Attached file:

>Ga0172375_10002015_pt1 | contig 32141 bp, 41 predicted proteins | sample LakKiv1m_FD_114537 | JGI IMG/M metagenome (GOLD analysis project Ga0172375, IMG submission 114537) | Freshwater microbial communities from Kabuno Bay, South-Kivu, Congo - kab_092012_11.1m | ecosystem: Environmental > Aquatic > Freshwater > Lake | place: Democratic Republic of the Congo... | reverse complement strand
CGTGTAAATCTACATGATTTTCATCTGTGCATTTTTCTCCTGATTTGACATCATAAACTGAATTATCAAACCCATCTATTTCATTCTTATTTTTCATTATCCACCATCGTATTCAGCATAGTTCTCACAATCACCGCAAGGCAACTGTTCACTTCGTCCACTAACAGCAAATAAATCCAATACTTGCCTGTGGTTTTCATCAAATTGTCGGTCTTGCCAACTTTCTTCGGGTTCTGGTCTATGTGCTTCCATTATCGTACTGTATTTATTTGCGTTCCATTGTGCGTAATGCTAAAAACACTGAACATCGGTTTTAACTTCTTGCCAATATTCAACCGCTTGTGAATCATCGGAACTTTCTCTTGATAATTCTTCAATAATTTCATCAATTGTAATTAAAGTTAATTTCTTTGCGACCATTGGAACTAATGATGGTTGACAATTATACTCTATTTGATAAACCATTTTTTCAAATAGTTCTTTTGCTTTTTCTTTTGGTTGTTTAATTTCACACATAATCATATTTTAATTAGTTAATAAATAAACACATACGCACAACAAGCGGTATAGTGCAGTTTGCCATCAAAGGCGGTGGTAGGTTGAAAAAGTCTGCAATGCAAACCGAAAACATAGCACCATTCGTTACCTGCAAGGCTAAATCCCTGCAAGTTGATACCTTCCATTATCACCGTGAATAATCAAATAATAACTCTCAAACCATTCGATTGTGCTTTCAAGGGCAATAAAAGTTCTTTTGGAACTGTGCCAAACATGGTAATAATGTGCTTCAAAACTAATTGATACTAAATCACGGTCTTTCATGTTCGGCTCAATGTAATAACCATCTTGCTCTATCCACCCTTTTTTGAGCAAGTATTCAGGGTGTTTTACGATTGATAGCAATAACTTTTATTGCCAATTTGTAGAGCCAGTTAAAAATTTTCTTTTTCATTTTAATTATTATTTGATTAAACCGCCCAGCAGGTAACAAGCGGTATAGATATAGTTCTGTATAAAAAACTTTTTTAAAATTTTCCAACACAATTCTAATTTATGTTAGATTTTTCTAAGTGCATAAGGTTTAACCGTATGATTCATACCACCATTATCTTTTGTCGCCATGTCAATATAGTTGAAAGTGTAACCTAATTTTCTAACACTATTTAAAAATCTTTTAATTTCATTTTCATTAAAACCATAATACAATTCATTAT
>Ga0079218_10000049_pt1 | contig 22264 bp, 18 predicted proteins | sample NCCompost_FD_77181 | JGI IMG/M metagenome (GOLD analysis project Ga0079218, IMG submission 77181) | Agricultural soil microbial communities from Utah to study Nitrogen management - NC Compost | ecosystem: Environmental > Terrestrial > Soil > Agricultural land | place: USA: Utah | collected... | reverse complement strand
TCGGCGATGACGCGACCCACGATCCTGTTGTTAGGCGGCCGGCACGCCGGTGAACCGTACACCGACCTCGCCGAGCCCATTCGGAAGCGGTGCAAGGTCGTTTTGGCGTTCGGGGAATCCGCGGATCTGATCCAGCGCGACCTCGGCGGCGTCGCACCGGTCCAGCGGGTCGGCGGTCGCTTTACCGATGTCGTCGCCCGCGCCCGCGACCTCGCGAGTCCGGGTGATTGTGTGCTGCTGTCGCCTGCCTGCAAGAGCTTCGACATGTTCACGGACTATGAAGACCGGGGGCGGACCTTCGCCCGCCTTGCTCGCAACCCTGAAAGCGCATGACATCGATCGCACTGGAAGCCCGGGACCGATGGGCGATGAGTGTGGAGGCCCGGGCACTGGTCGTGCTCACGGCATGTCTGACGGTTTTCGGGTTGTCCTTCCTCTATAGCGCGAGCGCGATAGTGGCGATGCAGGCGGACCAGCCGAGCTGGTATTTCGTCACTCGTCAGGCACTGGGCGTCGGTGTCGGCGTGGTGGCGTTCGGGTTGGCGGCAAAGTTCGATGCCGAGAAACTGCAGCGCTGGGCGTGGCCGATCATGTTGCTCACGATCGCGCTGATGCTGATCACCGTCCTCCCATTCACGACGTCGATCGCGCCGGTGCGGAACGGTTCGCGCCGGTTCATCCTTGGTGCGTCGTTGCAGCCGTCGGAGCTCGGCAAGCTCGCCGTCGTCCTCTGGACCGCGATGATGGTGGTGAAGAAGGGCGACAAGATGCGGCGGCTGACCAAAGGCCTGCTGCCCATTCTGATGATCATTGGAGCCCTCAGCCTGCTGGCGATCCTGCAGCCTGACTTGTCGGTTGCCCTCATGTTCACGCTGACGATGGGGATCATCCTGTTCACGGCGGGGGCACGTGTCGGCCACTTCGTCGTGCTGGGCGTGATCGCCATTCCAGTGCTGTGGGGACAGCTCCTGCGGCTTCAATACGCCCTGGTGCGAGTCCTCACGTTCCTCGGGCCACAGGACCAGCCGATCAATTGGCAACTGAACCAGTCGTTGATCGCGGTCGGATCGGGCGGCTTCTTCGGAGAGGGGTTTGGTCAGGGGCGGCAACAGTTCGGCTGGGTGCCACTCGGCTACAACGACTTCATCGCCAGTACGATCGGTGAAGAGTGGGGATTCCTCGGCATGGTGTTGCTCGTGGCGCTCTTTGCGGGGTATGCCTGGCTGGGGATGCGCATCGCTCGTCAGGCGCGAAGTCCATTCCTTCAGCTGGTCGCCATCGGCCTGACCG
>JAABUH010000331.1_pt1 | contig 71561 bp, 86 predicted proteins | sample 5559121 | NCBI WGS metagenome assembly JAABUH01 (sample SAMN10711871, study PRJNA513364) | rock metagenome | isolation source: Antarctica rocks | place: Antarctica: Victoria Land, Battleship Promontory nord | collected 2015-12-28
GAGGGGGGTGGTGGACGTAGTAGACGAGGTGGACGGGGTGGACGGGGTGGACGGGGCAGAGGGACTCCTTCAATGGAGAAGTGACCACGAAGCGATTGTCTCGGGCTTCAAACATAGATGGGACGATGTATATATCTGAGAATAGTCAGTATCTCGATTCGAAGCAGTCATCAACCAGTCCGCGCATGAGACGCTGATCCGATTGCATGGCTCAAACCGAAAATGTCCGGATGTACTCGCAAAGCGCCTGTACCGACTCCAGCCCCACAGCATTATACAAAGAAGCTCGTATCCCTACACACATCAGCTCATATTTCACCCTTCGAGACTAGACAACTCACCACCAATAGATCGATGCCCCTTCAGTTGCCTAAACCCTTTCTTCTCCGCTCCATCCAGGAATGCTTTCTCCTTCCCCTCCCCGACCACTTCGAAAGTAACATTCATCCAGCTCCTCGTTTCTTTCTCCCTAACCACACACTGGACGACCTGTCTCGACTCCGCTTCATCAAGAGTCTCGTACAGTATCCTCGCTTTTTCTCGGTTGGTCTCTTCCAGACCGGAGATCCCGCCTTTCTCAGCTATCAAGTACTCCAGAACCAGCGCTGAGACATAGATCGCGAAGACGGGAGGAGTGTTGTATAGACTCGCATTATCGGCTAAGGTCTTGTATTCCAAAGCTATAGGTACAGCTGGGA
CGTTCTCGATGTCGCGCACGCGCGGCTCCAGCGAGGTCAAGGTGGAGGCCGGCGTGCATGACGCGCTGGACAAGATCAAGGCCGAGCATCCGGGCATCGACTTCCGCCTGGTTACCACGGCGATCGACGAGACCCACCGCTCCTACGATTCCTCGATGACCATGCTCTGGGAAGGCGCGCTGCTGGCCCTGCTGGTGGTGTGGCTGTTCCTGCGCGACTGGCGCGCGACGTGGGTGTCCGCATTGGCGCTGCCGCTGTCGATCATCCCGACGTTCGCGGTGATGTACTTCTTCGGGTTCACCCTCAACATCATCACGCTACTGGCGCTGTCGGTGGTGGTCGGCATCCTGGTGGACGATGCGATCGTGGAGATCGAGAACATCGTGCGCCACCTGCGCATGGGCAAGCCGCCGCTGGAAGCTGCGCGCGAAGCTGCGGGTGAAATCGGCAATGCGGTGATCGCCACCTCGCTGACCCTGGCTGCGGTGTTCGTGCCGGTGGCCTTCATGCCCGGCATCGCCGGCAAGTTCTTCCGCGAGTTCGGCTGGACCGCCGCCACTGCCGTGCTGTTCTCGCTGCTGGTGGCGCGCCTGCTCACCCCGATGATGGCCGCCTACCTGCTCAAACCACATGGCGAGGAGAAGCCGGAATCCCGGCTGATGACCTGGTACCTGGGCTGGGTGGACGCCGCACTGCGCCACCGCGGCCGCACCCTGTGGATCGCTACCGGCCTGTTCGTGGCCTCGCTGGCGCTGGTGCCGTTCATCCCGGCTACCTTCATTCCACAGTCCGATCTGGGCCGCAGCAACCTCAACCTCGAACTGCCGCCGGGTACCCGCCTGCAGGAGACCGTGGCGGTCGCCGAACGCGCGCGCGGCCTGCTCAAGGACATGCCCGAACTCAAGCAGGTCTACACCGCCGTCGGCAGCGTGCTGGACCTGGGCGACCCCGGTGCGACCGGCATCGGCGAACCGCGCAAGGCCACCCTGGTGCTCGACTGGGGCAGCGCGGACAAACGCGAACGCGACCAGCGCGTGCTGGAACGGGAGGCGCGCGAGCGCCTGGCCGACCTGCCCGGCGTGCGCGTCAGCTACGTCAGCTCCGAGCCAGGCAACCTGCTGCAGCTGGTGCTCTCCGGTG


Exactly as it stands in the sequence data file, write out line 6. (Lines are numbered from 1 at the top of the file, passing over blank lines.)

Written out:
GAGGGGGGTGGTGGACGTAGTAGACGAGGTGGACGGGGTGGACGGGGTGGACGGGGCAGAGGGACTCCTTCAATGGAGAAGTGACCACGAAGCGATTGTCTCGGGCTTCAAACATAGATGGGACGATGTATATATCTGAGAATAGTCAGTATCTCGATTCGAAGCAGTCATCAACCAGTCCGCGCATGAGACGCTGATCCGATTGCATGGCTCAAACCGAAAATGTCCGGATGTACTCGCAAAGCGCCTGTACCGACTCCAGCCCCACAGCATTATACAAAGAAGCTCGTATCCCTACACACATCAGCTCATATTTCACCCTTCGAGACTAGACAACTCACCACCAATAGATCGATGCCCCTTCAGTTGCCTAAACCCTTTCTTCTCCGCTCCATCCAGGAATGCTTTCTCCTTCCCCTCCCCGACCACTTCGAAAGTAACATTCATCCAGCTCCTCGTTTCTTTCTCCCTAACCACACACTGGACGACCTGTCTCGACTCCGCTTCATCAAGAGTCTCGTACAGTATCCTCGCTTTTTCTCGGTTGGTCTCTTCCAGACCGGAGATCCCGCCTTTCTCAGCTATCAAGTACTCCAGAACCAGCGCTGAGACATAGATCGCGAAGACGGGAGGAGTGTTGTATAGACTCGCATTATCGGCTAAGGTCTTGTATTCCAAAGCTATAGGTACAGCTGGGA